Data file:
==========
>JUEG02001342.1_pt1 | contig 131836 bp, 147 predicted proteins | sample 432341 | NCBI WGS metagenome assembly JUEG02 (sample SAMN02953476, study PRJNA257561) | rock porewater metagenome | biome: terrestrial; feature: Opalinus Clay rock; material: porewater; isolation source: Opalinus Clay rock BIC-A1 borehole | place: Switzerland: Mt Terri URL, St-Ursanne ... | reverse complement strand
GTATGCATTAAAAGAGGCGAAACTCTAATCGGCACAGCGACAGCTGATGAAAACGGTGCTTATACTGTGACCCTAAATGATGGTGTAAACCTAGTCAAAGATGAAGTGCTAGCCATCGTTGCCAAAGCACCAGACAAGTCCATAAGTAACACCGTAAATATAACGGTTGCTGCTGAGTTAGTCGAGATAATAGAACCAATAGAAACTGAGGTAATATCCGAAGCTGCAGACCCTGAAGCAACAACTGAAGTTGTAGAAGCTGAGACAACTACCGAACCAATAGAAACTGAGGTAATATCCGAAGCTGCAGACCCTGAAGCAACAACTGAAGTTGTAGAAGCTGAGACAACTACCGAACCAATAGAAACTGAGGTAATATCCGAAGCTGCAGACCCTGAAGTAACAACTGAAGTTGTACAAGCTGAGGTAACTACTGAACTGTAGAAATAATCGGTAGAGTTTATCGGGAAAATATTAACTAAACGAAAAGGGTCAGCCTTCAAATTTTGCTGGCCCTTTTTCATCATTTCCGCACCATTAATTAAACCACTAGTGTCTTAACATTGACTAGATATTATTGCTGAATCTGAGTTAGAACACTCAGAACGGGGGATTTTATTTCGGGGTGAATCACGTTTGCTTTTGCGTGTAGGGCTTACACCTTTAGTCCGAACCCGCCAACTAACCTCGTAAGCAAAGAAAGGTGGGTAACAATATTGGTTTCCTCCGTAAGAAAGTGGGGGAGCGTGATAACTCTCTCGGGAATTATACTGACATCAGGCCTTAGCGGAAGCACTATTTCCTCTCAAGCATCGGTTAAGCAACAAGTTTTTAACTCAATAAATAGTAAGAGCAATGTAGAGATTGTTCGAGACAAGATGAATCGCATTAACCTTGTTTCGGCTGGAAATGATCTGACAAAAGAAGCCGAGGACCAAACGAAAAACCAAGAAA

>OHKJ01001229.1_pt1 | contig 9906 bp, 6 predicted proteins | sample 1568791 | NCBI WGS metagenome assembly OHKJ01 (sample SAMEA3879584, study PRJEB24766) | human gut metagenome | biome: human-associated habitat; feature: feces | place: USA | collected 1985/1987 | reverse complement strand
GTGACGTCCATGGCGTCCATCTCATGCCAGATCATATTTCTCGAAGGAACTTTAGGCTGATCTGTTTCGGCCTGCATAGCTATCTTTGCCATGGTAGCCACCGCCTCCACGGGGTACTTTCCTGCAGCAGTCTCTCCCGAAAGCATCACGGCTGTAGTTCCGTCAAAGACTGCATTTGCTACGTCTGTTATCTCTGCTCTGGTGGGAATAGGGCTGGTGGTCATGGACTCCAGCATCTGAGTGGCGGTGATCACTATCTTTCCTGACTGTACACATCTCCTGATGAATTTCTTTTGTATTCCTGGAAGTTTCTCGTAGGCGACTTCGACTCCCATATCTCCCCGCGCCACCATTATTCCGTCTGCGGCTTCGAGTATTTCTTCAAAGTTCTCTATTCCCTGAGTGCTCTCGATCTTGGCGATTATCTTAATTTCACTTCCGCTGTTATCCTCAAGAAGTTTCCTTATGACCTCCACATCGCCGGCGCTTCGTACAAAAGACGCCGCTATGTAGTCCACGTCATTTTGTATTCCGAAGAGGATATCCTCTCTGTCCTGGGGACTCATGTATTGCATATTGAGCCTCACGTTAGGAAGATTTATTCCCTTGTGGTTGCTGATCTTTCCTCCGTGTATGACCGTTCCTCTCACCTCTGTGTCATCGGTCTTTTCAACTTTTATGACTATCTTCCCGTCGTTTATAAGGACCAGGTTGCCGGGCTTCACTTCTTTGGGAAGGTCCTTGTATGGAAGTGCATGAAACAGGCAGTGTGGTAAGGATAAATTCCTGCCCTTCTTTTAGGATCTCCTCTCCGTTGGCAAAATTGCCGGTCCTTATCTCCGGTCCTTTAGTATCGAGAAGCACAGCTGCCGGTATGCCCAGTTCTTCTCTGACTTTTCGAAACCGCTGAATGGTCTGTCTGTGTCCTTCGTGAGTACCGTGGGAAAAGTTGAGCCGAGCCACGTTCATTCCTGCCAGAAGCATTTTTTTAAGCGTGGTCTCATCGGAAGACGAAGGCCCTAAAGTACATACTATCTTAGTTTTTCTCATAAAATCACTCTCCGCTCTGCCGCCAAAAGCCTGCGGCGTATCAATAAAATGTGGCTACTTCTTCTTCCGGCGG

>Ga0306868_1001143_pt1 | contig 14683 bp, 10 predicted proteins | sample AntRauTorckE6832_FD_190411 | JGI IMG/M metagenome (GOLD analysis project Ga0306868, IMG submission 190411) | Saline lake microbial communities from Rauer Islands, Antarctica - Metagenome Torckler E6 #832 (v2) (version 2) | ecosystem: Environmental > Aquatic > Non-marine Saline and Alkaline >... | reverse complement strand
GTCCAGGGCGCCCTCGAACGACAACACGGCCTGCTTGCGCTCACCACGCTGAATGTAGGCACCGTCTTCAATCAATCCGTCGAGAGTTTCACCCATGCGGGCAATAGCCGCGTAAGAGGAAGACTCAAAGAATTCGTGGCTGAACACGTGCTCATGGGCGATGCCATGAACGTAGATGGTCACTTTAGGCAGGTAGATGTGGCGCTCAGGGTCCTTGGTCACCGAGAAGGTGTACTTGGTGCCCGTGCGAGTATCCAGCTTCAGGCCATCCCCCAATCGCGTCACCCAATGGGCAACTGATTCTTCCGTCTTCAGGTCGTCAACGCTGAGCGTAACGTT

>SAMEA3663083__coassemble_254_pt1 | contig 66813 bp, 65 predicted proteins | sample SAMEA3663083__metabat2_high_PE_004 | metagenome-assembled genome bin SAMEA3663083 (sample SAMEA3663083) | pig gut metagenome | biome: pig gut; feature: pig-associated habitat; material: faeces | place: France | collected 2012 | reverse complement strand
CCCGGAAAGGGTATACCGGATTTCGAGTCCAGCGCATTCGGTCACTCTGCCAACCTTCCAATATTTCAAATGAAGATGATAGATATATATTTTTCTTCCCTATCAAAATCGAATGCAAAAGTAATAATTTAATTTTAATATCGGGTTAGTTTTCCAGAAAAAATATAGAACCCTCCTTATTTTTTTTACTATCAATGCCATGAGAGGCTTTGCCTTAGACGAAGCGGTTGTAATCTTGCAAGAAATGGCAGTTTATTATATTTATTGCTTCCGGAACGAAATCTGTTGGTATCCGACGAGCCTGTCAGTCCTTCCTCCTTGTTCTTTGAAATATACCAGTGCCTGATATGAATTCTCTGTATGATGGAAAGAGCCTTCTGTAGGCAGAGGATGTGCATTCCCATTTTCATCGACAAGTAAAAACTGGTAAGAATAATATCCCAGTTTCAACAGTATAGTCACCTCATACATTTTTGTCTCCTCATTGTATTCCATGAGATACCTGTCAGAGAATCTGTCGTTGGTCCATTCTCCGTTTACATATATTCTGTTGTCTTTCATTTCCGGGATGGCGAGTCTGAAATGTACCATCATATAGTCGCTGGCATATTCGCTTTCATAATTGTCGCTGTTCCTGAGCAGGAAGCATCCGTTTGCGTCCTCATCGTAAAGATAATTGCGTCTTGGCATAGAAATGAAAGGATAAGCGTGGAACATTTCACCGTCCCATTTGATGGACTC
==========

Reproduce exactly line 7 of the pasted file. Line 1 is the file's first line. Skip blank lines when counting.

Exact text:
>SAMEA3663083__coassemble_254_pt1 | contig 66813 bp, 65 predicted proteins | sample SAMEA3663083__metabat2_high_PE_004 | metagenome-assembled genome bin SAMEA3663083 (sample SAMEA3663083) | pig gut metagenome | biome: pig gut; feature: pig-associated habitat; material: faeces | place: France | collected 2012 | reverse complement strand